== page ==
Information about the Puggle
Puggle is the name for a crossbreed dog with a beagle parent and a pug parent. The name Puggle is a portmanteau, following a naming trend in “designer dog” crossbreeding.
Puggle crossbreeds were first bred in the U.S. state of Wisconsin, where dog breeder Wallace Haven experimented with various crossbreeds in the 1980s. Haven was the first person to register a dog called a Puggle with the American Canine Hybrid Club, a non-credited group that registers designer crossbreeds for a fee. Haven is also credited with creating the name Puggle. Haven began commercially breeding Puggles on a large scale in 2000. He later came under fire for operating a large scale puppy mill housing more than 1100 animals. Havens was suspended by the American Kennel Club for ten years for refusing kennel inspections, and in 2008 his operation was shut down by the Wisconsin Humane Society. The U.S. Department of Agriculture (USDA) has repeatedly cited him for inadequate care of animals. Legitimate breed associations such as the AKC, the UKC, and the CKC, do not recognize Puggles as a dog breed.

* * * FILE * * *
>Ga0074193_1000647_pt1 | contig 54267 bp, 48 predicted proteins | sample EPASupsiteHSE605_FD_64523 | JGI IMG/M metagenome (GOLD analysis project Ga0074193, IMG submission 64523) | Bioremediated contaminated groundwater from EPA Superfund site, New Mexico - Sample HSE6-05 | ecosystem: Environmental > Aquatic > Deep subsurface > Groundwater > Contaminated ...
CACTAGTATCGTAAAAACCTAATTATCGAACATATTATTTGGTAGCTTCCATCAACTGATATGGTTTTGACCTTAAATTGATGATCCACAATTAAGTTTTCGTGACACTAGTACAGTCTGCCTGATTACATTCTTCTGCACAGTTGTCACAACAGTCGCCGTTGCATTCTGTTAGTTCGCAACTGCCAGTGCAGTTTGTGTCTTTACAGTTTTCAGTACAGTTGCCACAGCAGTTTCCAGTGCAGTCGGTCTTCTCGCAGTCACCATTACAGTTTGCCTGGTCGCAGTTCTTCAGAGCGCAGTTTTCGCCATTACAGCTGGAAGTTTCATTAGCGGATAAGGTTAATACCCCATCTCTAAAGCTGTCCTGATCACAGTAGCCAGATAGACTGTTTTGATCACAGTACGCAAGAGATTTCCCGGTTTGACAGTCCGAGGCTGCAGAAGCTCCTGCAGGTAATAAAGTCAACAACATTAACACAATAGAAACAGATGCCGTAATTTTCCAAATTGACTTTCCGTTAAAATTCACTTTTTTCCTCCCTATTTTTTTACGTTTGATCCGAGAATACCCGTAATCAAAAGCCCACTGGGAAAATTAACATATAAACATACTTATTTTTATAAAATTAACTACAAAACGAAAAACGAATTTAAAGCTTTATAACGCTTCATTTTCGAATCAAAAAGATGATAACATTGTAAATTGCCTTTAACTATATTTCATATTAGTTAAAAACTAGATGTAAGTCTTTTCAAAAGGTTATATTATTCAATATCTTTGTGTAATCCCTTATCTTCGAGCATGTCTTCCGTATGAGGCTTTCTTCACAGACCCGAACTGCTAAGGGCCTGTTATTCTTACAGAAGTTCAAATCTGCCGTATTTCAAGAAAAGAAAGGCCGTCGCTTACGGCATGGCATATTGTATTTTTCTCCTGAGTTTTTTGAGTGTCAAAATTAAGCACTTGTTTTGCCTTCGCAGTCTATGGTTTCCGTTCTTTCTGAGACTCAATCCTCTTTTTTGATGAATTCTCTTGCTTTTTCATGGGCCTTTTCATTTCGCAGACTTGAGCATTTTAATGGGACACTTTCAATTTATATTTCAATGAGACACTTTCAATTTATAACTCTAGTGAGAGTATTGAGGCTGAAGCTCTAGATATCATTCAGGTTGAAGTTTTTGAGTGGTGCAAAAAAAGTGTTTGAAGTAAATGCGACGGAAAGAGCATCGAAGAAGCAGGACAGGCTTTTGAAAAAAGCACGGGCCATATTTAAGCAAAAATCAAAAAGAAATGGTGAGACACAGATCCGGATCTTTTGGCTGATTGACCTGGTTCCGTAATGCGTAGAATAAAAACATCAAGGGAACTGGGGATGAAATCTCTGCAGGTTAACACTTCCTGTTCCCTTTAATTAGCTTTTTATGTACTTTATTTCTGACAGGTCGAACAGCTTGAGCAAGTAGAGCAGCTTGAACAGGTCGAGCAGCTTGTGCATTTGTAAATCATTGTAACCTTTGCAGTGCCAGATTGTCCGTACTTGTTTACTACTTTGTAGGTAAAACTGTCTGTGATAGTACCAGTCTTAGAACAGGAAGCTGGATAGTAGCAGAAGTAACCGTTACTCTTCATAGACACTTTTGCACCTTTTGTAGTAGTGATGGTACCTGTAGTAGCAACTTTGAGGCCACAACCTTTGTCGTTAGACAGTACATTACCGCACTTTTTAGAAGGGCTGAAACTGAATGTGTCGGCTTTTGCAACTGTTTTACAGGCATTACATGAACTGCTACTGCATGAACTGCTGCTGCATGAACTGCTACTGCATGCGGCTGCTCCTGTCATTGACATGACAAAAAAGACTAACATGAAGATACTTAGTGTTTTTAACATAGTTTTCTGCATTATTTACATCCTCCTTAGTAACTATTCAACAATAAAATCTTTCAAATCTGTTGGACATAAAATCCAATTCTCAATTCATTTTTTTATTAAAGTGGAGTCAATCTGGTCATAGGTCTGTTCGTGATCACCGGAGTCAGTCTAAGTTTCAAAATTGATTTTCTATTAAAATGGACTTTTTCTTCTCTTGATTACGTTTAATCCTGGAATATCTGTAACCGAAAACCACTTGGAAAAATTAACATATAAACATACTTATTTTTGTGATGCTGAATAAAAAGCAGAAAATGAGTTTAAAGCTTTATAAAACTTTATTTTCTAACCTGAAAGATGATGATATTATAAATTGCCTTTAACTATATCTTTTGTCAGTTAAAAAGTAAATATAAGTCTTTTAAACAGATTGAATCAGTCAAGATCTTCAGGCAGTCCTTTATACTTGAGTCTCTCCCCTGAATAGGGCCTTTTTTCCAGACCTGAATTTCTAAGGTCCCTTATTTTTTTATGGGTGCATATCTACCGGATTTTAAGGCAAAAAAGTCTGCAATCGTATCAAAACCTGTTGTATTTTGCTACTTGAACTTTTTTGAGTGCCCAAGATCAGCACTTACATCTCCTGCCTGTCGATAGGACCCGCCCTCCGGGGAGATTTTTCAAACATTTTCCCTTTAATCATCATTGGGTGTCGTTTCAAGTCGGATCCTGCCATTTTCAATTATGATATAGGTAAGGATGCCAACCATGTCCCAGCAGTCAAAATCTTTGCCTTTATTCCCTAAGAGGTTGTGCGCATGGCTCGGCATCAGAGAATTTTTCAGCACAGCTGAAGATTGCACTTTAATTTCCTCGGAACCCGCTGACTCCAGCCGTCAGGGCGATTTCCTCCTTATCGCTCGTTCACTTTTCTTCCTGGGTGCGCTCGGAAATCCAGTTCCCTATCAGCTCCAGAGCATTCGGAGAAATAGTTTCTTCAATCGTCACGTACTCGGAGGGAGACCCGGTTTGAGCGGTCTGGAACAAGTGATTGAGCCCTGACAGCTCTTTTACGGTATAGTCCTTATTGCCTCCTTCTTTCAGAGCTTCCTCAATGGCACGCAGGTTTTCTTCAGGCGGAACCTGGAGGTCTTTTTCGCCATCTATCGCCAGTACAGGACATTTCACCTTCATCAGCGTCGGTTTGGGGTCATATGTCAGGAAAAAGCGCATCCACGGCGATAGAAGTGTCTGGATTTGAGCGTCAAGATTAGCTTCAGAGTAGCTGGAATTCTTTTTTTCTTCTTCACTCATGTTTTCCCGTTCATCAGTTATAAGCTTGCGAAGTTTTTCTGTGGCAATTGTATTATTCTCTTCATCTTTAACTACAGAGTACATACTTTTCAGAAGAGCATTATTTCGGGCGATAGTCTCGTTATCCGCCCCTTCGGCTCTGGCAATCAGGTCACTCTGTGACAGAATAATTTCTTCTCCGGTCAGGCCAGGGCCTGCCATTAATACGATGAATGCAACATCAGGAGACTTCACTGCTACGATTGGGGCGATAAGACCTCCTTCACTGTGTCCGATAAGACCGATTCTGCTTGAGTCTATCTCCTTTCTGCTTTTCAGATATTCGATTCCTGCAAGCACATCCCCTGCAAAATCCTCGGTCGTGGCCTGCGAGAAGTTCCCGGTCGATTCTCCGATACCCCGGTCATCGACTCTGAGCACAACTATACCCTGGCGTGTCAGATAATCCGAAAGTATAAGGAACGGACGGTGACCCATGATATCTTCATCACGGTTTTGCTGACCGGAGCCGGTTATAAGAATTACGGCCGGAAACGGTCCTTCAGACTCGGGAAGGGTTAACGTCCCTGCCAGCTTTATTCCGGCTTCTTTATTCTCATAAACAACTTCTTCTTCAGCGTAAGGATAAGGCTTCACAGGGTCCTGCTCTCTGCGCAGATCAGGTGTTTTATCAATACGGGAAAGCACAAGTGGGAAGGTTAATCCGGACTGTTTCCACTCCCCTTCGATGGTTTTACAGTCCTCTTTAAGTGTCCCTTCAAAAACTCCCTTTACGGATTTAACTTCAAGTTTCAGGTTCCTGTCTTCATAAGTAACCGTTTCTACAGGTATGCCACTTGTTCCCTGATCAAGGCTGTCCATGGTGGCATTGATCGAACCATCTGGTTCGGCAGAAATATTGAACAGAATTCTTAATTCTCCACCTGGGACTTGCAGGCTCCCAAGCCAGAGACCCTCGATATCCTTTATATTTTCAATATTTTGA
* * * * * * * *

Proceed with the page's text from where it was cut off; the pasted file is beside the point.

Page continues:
Puggles tend to grow to a mature weight of 15 to 25 pounds. They can be a variety of colors and patterns depending on the characteristics inherited from the parent breeds.
Puggles are not necessarily healthier than their parent breeds. Both Beagles and Pugs can suffer from cherry eye and epilepsy. Puggles can also inherit hip dysplasia from one or both of their parents. Some Puggles can suffer from food and environmental allergies. If the allergies are serious enough, a special diet or steroid shots may be needed.
Puggles who have longer snouts like the Beagle parent are at a reduced risk of respiratory problems. However, Puggles can suffer from the respiratory ailments commonly found in Pugs, which can be problematic. One common, nonthreatening respiratory ailment that Puggles sometimes suffer from is reverse sneezing (also called backwards sneezing or inspirational paroxysmal respiration).